As many of you are no doubt aware, Manuel Zelaya, the democratically elected president of Honduras, was ousted in an illegal military coup last June. Obama originally issued a condemnation of the army, who stormed the presidential palace and removed and forcibly deported Zelaya while he was still in his pajamas.
Obama’s extremely reasonable response was nice, at least compared to Bush’s endorsement of (and connections to) the short-lived 2002 illegal removal of democratically elected leftist president Hugo Chavez in Venezuela. Zelaya and Chavez are political allies. The US has a long history of undermining and actively supporting the overthrow of leftish governments in Latin America (This isn’t the greatest or most comprehensive overview, but it’s a start.) So I was really disappointed when Obama backed down from having a position beyond that this is None of Our Business:
“The same critics who say that the United States has not intervened enough in Honduras are the same people who say that we’re always intervening and the Yankees need to get out of Latin America. You can’t have it both ways…”
Because funding mass murders and installing puppet dictators is really equatable with supporting actual democratic process and providing humanitarian aid.
Amnesty International recently released a report warning of a post-coup humanitarian crisis in Honduras. Mass demonstrations have been underway, met with arbitrary arrests and brutality. Calls for aid have been largely ignored, at least here in the US.
I would be especially, especially interested to hear from Feministe readers in other parts of the world. How is the media covering the coup? How is your government and population responding? Here, it’s not even a story anymore.
Hey, remember the worldwide Twitterevolution after the elections in Iran? People in the US were all over that. I saw so many tweets from people who had turned their avatars green praising the brave souls in the streets of Tehran. Hell, I made my avatar green. I changed my location to Tehran. I had my doubts about what all this did for the courageous in the streets, but if in any tiny way it showed support, I wanted to show support.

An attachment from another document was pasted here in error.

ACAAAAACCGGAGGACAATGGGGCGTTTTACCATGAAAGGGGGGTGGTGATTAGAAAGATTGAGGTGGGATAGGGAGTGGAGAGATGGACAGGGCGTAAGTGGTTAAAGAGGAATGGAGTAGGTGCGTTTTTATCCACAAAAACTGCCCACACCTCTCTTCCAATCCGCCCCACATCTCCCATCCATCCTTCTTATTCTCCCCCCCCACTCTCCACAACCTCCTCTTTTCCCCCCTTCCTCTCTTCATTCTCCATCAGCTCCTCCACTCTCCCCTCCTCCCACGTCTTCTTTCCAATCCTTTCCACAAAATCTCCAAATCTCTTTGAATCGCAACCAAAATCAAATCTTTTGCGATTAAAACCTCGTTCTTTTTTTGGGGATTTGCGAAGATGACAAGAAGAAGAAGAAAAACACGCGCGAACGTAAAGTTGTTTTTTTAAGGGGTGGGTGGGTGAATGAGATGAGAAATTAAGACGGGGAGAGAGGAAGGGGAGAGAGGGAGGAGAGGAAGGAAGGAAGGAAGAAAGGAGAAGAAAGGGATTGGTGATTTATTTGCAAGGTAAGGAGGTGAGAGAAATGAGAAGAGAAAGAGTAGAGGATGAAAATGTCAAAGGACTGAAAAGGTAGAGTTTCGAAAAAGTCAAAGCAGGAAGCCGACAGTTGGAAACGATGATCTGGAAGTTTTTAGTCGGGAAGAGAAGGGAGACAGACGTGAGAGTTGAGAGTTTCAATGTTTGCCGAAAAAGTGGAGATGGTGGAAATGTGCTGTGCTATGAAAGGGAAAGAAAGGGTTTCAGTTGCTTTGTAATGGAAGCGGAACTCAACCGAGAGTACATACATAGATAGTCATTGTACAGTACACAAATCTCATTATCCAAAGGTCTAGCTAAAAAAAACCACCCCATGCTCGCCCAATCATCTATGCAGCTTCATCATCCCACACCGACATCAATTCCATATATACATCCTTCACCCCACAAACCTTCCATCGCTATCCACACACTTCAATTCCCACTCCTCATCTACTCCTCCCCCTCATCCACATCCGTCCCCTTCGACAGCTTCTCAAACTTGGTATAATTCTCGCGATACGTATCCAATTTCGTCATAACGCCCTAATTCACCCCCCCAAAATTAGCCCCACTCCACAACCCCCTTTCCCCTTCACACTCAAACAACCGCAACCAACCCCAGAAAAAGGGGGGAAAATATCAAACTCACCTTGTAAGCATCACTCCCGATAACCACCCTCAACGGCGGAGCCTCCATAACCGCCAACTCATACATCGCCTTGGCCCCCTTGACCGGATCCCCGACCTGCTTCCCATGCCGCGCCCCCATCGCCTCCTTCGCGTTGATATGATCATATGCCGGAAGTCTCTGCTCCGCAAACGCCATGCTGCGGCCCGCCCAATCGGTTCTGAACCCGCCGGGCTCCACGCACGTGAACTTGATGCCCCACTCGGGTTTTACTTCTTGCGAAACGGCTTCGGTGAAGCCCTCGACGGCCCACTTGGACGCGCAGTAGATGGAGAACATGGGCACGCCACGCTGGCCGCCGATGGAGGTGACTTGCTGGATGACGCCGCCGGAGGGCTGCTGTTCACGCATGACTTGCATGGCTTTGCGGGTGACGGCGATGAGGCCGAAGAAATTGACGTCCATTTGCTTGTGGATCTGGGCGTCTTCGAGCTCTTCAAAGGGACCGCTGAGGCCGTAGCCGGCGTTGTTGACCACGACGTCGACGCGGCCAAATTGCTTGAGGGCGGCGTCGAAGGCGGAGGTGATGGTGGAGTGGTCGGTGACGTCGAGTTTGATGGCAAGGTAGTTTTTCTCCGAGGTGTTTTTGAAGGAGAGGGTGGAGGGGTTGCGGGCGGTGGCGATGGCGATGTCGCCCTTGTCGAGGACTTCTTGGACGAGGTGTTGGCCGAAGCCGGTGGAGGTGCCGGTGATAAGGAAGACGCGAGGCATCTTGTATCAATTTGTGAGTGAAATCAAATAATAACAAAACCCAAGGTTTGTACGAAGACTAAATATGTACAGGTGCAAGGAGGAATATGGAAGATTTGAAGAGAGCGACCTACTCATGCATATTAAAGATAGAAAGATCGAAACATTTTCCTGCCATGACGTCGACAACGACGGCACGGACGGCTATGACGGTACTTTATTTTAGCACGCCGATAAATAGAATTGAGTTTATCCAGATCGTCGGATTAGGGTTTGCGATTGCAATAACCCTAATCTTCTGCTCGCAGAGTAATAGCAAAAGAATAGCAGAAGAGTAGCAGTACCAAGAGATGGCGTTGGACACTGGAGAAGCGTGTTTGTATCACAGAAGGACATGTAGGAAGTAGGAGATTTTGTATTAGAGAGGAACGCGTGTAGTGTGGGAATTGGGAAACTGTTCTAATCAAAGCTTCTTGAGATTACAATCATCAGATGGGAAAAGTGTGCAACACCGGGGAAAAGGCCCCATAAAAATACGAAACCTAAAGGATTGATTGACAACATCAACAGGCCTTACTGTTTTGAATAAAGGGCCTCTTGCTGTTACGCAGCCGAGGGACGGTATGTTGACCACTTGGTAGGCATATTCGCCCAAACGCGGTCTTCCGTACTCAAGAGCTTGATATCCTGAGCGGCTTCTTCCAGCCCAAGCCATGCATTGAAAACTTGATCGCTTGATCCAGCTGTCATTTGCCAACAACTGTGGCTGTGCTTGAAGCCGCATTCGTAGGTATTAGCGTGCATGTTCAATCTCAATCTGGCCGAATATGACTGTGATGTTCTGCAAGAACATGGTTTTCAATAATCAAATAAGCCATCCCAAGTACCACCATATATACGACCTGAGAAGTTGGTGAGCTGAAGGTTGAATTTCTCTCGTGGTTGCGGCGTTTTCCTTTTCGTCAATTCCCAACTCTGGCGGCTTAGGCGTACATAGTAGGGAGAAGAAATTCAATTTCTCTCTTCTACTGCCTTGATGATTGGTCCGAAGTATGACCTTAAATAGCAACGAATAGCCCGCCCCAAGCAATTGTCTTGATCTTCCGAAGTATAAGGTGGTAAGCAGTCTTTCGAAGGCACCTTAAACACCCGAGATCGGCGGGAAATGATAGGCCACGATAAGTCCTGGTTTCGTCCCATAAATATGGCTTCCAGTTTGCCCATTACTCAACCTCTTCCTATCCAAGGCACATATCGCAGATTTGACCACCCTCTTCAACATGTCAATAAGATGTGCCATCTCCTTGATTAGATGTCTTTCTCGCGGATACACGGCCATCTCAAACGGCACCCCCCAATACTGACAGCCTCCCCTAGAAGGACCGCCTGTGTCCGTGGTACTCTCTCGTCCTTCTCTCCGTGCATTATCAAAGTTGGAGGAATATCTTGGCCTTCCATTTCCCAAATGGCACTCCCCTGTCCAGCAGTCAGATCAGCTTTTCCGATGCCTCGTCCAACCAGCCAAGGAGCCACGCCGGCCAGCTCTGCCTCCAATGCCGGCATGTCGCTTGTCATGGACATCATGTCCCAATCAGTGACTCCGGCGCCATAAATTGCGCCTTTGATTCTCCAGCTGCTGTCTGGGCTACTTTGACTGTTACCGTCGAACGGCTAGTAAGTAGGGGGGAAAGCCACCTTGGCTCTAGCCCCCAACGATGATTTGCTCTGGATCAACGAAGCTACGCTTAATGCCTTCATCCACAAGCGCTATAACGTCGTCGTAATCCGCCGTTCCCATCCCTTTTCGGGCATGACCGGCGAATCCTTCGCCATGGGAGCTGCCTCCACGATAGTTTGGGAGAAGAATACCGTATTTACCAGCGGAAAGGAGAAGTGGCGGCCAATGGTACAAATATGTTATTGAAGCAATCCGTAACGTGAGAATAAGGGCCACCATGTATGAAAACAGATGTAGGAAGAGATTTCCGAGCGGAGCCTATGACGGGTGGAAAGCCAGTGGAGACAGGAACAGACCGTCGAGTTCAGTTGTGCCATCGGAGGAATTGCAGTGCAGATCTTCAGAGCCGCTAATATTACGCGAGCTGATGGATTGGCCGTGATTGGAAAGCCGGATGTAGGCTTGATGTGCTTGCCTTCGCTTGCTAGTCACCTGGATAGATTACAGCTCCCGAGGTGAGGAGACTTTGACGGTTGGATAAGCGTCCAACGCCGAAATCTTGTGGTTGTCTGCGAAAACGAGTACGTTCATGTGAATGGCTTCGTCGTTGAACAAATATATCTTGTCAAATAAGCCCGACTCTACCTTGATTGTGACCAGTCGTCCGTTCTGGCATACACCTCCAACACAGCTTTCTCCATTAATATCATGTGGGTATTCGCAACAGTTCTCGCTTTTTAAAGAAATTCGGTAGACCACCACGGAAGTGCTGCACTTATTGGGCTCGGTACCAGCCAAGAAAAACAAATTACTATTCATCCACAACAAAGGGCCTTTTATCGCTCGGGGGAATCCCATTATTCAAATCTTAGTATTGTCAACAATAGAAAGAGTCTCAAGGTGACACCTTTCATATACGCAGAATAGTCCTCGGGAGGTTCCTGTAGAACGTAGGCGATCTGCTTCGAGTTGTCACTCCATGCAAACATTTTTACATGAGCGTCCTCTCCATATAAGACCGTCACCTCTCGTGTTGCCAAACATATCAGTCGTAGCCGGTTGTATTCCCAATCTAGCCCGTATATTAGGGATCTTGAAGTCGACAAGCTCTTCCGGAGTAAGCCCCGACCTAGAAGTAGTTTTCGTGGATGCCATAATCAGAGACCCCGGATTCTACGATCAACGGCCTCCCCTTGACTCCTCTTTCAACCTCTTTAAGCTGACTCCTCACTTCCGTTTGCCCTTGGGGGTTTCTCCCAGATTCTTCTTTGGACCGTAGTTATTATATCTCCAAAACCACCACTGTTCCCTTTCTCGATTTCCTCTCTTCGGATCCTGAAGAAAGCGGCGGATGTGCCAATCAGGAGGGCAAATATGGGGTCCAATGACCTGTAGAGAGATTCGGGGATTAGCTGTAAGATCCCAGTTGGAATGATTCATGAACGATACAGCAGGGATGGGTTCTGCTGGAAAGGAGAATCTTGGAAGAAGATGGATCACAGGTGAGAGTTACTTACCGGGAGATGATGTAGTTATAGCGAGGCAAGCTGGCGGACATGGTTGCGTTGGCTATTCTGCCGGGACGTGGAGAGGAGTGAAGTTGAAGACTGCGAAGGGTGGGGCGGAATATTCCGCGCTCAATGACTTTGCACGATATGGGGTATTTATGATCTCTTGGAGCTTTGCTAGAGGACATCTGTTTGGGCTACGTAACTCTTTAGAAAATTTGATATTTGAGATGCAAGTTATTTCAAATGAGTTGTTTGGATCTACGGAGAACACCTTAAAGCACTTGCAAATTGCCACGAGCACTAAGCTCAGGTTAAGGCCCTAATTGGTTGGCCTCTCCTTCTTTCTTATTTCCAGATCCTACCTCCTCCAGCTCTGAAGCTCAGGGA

But the whole thing left a gross taste in my mouth. Much as I supported the people of Iran fighting for their rights to self-determination, over here in the US all the support felt like it was coming less from the grassroots up than from the government/corporate media power structure on down. It is in the interest of US foreign policy to undermine Ahmadinejad however possible. The feel good story of normal people like you and me banding together across the globe via Twitter, the little company that could, to Twitterize the popular revolution? PR gold.
Earlier this summer the US Congress even passed a resolution condemning the re-election of Mahmoud Ahmadinejad and the crackdown on peaceful protestors. One thing that bugged me then was the complete hypocrisy of the US government, which has in recent history shown no such love or respect for demonstrators on their own soil, including those specifically demanding free and fair elections. I don’t want to equate the bloody repression of protesters in Iran to that facing those in the US protesting the 2000 and 2004 stolen elections or anything, but the US government hardly has a history of glorifying their own citizens when they fight for democracy at home, let alone any consistent support for those fighting for their rights across the globe. It is clear that all the love the US government feels for Iranian protesters is primarily motivated by political opportunism.
This is not to in anyway undermine the demonstrators in Iran, who have my love and support. But it is to point out that I think Honduran demonstrators are equally deserving. And there are obvious reasons why they’re not getting it.